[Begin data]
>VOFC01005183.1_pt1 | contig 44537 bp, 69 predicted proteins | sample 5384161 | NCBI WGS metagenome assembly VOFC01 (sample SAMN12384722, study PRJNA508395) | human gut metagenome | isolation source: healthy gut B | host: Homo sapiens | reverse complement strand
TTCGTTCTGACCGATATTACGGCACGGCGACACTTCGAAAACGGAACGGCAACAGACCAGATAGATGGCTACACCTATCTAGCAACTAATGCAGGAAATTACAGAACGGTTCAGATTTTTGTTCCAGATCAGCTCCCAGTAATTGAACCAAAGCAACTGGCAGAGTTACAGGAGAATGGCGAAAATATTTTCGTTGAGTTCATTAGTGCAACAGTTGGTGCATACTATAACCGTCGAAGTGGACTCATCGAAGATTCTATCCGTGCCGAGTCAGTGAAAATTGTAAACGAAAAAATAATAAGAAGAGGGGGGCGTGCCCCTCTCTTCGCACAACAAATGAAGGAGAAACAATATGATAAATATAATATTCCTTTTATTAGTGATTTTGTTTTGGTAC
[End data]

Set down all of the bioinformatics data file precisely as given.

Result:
>VOFC01005183.1_pt1 | contig 44537 bp, 69 predicted proteins | sample 5384161 | NCBI WGS metagenome assembly VOFC01 (sample SAMN12384722, study PRJNA508395) | human gut metagenome | isolation source: healthy gut B | host: Homo sapiens | reverse complement strand
TTCGTTCTGACCGATATTACGGCACGGCGACACTTCGAAAACGGAACGGCAACAGACCAGATAGATGGCTACACCTATCTAGCAACTAATGCAGGAAATTACAGAACGGTTCAGATTTTTGTTCCAGATCAGCTCCCAGTAATTGAACCAAAGCAACTGGCAGAGTTACAGGAGAATGGCGAAAATATTTTCGTTGAGTTCATTAGTGCAACAGTTGGTGCATACTATAACCGTCGAAGTGGACTCATCGAAGATTCTATCCGTGCCGAGTCAGTGAAAATTGTAAACGAAAAAATAATAAGAAGAGGGGGGCGTGCCCCTCTCTTCGCACAACAAATGAAGGAGAAACAATATGATAAATATAATATTCCTTTTATTAGTGATTTTGTTTTGGTAC